When: 9th – 25th February 2018
Where: Northumberland, North York Moors, South Downs and Yorkshire Dales
£: Ticket prices vary, depending on the event. Some events are free
What is it?
This year’s Dark Skies Festival, organised by the Yorkshire Dales and North York Moors National Parks, will take place from 9th to 25th February, with more than 30 new events and locations. There’ll be stargazing, talks and walks, as well as some more quirky events.
Visitors can go starry-eyed in the company of expert astronomers, at locations including the Buck Hotel in the Yorkshire Dales, at Byland Abbey, Ryedale, and at the Chapelgarth Estate in the North York Moors.
Those who are keen to satisfy both their cosmic curiosity and their culinary cravings, can eye the skies while tucking into tapas at The Churchmouse in Barbon, eating canapés at Wensleydale’s Bolton Castle, or by simply sitting outside and looking at the stars with a loved one after enjoying a romantic meal at Saltburn’s Spa Hotel on Valentine’s Day.
For the active types, such as runners, walkers and cyclists, there are plenty of new events to choose from. These include a 3.5 mile guided night walk through the Land of Iron at Rosedale, bike orienteering at Hawes or an early morning social run up Great Shunner Fell, the third highest mountain in the Yorkshire Dales, in time to enjoy the sunrise.
Adrenaline-seekers can also hurtle into the darkness on a zip wire at Go-Ape in Dalby Forest, or venture underground at Crackpot Cave in Swaledale to see caving’s answer to the stars, with the sparkling calcite formations in the cavernous roof.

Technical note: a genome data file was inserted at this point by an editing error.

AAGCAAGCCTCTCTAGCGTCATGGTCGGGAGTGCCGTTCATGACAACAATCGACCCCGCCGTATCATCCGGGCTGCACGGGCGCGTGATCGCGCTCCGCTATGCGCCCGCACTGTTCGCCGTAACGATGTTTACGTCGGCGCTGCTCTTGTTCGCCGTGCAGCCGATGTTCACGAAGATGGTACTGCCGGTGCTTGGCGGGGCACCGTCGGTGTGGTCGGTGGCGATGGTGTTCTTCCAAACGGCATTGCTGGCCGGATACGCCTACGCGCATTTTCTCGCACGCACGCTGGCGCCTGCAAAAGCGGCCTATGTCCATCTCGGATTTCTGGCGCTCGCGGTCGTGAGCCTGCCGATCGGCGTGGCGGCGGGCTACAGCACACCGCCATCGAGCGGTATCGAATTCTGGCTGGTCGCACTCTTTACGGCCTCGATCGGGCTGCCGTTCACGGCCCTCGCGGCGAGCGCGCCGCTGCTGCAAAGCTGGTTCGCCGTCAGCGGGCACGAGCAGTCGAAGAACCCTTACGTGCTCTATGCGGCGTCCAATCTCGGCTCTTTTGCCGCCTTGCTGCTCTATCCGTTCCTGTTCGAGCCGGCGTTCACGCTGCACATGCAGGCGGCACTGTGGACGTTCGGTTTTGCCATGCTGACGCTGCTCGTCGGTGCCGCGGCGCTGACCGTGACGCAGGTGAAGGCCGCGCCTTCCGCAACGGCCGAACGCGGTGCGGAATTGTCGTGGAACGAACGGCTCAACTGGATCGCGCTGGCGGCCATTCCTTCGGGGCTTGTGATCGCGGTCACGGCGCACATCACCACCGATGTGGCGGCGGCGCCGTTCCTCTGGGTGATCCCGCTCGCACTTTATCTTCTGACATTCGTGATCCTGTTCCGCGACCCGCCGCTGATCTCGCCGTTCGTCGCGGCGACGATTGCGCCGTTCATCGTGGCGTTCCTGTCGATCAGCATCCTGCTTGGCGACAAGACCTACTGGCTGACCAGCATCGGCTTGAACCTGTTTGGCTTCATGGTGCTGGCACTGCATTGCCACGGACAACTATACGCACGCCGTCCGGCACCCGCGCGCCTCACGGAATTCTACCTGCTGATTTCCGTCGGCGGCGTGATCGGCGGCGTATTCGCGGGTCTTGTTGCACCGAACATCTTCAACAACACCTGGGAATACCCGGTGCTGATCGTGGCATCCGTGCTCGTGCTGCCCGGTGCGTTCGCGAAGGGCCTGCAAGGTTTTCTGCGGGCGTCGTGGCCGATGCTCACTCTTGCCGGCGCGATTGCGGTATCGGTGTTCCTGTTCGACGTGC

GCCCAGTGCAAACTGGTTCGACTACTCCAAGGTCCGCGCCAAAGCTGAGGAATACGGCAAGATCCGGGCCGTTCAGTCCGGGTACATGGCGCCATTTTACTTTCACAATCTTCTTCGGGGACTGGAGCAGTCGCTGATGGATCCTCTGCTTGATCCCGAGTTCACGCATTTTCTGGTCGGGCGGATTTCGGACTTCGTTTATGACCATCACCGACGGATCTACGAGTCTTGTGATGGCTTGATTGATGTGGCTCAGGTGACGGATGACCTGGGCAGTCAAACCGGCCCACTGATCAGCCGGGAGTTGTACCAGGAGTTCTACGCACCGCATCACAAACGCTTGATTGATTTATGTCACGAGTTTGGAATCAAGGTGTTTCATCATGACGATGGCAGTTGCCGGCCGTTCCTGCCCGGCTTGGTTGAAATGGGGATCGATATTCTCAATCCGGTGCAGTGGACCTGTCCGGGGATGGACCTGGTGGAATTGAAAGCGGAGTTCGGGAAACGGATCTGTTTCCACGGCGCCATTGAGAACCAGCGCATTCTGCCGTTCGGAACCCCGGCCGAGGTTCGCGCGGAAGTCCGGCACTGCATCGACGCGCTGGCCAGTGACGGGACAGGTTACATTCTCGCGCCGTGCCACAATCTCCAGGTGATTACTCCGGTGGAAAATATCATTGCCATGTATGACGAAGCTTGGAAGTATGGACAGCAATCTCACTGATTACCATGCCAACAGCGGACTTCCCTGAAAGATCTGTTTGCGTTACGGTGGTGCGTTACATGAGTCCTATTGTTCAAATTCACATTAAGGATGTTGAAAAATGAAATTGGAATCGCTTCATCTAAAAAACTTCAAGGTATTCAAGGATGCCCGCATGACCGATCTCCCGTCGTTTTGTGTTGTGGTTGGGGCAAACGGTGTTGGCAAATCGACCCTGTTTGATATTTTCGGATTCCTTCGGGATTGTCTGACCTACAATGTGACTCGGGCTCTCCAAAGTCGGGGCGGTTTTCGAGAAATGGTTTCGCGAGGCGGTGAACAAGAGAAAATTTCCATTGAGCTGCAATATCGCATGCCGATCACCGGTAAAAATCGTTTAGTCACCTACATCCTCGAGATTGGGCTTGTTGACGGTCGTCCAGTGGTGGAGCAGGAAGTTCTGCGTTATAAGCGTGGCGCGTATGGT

There will also be sessions with photographers, enabling visitors to master night-time photography at scenic spots such as Settle, Bolton Abbey, Malham Cove, Sutton Bank and Whitby.
The North York Moors fishing villages are even more atmospheric at night, when there are opportunities to go on ghost walks at Robin Hood’s Bay or enjoy a candlelit stroll through Staithes and hear tales of smuggling.
Wildlife watchers can explore the nocturnal goings-on in the countryside with the Tees Wildlife Trust at Saltburn, with the rangers from Forest Holidays, by going on an owl prowl at the National Centre for Birds of Prey at Helmsley or on a Senses by Starlight Forest Schools evening in the woods at Aysgarth Falls.
Children can immerse themselves in the universe by making rockets, telescopes and planet pom-poms. For the first time this year the YHA at Whitby is lining up a crafting evening, and the Animated Objects Theatre Company is holding lantern-making workshops at Sutton Bank and Danby. Kids can also become star bakers, making intergalactic biscuit decorations at The Dales Countryside Museum in Hawes.
For crafters and art lovers there is a night sky print workshop at Broadrake in Chapel-le-Dale and a starry-themed felt-making session in Hawes; while the Inspired by… gallery in Danby will be showcasing how artists and jewellery designers interpret the beauty of the National Parks’ dark skies.
Even if the weather doesn’t quite play ball, visitors can still imagine they are in space with indoor evenings at the Lime Tree Observatory at Grewelthorpe and the cosmos planetariums in Skipton, Hawes and Ryedale Folk Museum.
More info: www.darkskiesnationalparks.org.uk